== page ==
cocktails. the protests follow tuesday night's storming of the was consulate in the libyan city of benghazi that left the u.s. ambassador christopher stevens and three staffers dead. on wednesday, president obama vowed to bring to justice those responsible for the killings, which he said would not repeat ties between u.s. and libya. >> we reject all efforts to denigrate the religious beliefs of others, but there is absolutely no justification to this type of senseless violence. none. the world must stand at a to unequivocally reject these brutal acts. already, many libyans have joined us in doing so. this attack will not break the bonds between u.s. and libya. >> the obama administration has dispatched an elite group of marines to the libyan capital of tripoli and six u.s. warships toward the libyan coast in a bid to ramp up security of u.s. personnel. we'll have more on the protests throughout the middle east after the headlines. the response to the deadly attack in libya has entered the presidential campaign after republican nominee mitt romney is the tragedy to attack president obama. ho
.s. consulate in benghazi where as in egypt their new president took quite a while to issue any form of statement. and did so on facebook. remember his movement is tied in with muslim brotherhood as well. they had called, the muslim brotherhood called for a second and third day of protests against that anti-muslim video that set off the riots to begin with. >> interesting to note there were also demonstrations denouncing, by muslims in these countries, denouncing this kind of violence. >> particularly in libya. >> yes. >> yes. many because chris stevens loved the country and, loved helping them with the revolution and freeing them from gadhafi's reign. >> ambassador christopher stevens remembered as a model diplomat. his name and those of the three americans died in the attack will be etched on a wall at the state department. abc's jonathan karl has more. >> reporter: war was still raging when he first arrived in libya last year. ambassador chris stevens fully embraced one of the most dangerous diplomatic missions in the world. [ speaking foreign language ] >> my name is christopher
last night, the night of september 11, militants fired a rocket in a the u.s. consulate in benghazi, killing ambassador stevens, and three other americans. tonight, they are being remembered. we have team coverage. ken wayne says the pentagon is already taking action, but we begin at uc berkely and a candlelight vigil at stevens old fraternity. >> reporter: that vigil just wrapped up about a half hour ago. these students did not know stevens, but they were inspired by his life. tonight, they lit candles in his honor, and projected a photo of stevens on the side of the house, for a man people say had great dreams and a good heart. >> my name is chris stevens, and i'm the new u.s.ambassador to libya. >> reporter: this video shows him introducing himself last may. before stevens left the u.s., he spoke with steven browning. >> very earnest, and somewhat humbled by the task was about to undertake. i think he was very conscious of the enormity of the task. >> reporter: it was a dream come true for the bay area native. >> he was just a great, all around guy. one of those guys from school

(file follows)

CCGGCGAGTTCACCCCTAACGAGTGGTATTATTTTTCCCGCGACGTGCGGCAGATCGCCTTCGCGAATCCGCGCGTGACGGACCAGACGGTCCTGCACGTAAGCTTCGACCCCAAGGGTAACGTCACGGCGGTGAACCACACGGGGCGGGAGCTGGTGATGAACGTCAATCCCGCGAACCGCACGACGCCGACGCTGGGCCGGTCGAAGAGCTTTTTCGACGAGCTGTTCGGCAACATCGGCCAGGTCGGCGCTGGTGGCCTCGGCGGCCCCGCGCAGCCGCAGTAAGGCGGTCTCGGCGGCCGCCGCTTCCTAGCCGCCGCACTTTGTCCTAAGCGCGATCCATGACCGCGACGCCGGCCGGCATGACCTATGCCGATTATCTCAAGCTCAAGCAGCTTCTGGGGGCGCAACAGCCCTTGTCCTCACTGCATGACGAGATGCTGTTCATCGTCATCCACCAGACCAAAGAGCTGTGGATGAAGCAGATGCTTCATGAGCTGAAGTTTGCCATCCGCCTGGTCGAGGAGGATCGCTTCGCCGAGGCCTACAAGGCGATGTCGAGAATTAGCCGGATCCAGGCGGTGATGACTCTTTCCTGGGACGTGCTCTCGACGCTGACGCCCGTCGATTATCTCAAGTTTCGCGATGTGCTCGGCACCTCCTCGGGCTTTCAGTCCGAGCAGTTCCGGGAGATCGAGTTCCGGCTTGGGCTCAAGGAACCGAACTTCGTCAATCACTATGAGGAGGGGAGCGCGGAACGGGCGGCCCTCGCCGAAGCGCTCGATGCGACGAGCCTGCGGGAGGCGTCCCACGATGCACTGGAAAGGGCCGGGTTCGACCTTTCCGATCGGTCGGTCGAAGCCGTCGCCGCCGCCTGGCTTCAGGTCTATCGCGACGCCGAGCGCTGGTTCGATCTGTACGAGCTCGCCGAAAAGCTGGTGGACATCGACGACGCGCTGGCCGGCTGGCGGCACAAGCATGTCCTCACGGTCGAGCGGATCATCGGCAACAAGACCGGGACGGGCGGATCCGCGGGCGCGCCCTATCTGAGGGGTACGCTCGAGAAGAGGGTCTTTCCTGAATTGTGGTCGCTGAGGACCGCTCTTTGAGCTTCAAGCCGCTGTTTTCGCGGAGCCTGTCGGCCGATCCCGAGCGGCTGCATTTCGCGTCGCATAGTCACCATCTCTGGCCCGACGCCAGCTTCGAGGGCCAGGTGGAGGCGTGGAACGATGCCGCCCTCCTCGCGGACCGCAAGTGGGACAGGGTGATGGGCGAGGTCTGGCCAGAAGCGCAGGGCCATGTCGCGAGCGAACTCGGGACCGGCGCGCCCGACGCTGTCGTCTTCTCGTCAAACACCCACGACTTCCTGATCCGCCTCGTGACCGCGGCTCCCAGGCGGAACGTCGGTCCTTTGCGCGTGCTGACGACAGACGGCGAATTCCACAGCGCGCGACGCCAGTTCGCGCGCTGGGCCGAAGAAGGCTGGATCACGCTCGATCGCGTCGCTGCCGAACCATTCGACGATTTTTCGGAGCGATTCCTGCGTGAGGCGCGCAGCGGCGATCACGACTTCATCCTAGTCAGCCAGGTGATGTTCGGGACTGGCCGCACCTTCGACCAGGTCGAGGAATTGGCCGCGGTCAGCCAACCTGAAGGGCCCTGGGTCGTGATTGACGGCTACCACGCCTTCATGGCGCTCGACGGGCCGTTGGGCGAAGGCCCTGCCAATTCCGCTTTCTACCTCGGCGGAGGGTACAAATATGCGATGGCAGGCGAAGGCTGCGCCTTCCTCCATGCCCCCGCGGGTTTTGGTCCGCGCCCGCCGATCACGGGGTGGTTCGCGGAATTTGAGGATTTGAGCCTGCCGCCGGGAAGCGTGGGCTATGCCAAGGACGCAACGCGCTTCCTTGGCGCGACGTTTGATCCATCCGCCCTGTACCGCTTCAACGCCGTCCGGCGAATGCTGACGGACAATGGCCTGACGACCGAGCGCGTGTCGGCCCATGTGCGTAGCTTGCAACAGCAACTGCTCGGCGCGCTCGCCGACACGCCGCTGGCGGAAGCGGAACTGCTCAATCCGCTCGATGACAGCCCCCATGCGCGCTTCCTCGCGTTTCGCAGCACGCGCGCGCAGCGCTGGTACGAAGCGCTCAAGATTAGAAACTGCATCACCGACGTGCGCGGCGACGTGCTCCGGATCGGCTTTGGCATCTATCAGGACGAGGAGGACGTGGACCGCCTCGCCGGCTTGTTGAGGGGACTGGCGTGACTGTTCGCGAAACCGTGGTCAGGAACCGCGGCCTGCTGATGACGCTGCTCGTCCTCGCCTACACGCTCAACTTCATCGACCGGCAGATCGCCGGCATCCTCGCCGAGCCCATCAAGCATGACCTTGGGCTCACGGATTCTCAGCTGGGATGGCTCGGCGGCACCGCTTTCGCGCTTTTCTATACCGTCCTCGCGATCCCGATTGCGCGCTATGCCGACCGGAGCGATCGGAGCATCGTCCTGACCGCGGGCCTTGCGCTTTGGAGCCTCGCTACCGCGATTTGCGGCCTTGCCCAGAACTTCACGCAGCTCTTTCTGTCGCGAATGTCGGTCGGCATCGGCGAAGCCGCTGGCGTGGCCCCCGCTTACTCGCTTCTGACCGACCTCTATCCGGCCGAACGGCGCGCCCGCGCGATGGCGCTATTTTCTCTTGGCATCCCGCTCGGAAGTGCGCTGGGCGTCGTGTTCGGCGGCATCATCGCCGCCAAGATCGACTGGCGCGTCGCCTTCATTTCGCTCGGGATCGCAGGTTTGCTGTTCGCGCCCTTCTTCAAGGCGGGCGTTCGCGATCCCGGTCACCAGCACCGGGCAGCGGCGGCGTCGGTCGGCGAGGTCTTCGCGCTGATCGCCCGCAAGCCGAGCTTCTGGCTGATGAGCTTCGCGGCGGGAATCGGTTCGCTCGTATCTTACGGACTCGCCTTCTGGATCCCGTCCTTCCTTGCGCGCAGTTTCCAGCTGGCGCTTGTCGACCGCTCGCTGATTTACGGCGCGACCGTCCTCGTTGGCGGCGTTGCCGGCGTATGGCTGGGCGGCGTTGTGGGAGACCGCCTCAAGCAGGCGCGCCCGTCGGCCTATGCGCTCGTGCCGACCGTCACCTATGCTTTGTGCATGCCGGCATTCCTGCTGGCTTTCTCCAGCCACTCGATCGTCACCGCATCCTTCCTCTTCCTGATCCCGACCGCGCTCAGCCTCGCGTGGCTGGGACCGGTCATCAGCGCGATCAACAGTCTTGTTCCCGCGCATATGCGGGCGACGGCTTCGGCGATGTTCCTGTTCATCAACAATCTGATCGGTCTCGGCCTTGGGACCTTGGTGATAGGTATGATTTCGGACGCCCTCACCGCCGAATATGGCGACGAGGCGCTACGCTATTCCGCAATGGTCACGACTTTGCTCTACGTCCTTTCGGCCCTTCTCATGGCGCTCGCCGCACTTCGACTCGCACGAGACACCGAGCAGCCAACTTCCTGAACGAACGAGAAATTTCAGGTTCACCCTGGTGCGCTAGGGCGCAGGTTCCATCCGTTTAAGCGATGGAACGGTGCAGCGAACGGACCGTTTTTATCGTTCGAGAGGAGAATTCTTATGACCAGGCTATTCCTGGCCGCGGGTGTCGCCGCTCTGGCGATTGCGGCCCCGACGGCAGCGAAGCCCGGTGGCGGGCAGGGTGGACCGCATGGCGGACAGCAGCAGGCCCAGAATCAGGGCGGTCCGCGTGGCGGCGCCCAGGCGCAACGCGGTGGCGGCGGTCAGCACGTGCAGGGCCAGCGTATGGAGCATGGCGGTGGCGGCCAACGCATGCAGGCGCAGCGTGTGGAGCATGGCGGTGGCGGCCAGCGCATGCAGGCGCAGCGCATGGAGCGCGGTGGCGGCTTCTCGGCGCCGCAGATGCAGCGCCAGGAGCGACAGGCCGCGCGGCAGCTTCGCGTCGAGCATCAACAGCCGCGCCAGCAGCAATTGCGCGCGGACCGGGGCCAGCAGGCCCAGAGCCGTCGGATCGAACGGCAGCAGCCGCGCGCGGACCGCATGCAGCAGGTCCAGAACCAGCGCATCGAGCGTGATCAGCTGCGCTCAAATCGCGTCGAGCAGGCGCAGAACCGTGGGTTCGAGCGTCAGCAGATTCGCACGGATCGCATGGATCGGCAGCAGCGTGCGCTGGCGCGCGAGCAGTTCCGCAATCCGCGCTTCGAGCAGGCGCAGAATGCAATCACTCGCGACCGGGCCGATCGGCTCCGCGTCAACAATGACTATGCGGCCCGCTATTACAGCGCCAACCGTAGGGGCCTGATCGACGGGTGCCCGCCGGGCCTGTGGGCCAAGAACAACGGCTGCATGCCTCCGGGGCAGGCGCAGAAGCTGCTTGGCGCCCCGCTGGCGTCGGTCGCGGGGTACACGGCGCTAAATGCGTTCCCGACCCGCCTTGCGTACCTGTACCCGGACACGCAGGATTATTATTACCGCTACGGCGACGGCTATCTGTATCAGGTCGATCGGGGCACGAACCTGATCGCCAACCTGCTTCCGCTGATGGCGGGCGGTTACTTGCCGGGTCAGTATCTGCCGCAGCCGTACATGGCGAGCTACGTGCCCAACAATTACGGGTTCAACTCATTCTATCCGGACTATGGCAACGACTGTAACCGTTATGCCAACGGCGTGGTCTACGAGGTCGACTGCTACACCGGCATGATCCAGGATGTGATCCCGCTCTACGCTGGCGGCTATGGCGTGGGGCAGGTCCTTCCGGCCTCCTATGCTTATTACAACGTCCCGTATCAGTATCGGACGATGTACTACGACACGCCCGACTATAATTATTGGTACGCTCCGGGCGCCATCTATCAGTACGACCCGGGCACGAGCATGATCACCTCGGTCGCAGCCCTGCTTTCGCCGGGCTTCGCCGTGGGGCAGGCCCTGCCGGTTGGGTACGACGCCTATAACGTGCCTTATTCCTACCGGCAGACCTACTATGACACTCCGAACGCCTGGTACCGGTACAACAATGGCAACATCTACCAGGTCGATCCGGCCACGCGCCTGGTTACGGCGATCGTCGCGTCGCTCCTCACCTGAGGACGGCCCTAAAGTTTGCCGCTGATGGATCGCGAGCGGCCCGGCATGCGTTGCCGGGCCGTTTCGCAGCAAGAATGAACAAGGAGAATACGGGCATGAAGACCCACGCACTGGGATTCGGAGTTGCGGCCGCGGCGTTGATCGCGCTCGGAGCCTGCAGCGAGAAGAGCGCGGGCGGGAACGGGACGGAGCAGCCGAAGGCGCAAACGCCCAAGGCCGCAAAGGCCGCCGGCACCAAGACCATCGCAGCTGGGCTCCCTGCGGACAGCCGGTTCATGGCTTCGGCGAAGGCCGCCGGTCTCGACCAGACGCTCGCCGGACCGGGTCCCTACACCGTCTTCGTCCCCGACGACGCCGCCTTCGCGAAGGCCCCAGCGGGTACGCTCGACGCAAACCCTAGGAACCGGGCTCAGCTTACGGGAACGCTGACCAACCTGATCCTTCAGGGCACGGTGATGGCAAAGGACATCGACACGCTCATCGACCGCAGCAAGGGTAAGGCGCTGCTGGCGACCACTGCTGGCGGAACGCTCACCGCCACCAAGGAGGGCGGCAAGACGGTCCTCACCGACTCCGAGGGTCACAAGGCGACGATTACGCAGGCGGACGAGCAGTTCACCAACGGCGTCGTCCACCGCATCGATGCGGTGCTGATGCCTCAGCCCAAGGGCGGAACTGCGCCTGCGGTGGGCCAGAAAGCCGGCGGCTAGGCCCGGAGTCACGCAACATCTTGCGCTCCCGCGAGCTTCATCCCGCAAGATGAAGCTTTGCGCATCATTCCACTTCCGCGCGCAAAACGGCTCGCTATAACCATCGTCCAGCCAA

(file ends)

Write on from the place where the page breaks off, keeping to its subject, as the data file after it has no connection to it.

. >> ian lee, we'll check in with you throughout the hour. >>> the worst protesters were in benghazi, that's where ama basder christopher stevens and three other americans were killed in attacks on the u.s. consulate. she joins us now over the phone. jamano what is the libyan government saying about that attack? >> well, victor, it does seem now this protest was not really a protest about this film, it was more of a planned attack. what we're hearing from libyan government officials is what we initially heard from u.s. officials. this was a preplanned attack by extremist groups, islamist radical groups that operate in the eastern part of the country. yesterday we heard from the president's ruling saying that they now believe it is a preplanned attack by these groups that aim aed to inflict maximum damage on western interest, especially u.s. interest in libya and sabotage libyan and u.s. relations. the libyan government now saying this investigation is its top priority. they have made a number of arrests. they have four people in custody, at least so far, who are being interrogated and they
to charlie dagata in benghazi. charlie, what's he saying? >> reporter: good morning to you, nor aah. we just returned from the u.s. consulate where we did meet with the president. he confirmed that four arrests have been made and is also confident that there will be more. you're confident that the men behind this, the people behind this will be caught? >> yes. >> reporter: what makes you so confident? >> because everyone is determined to. >> reporter: everyone is determined to? >> determined to. >> reporter: have you identified the group responsible for this? >> too early. >> reporter: it's too early. have you made moves toward the suspects responsible? we understand there's a no fly zone in place at benghazi airport. can you tell us more about that? >> to prevent any attempts by the perpetrators to flee the country. >> reporter: now the u.s. state department has released the names of the four men killed in the attack at the consulate. in addition to the u.s. ambassador, christopher stevens and sean smith, an air force veteran, state department has also confirmed the deaths of tyrone woods,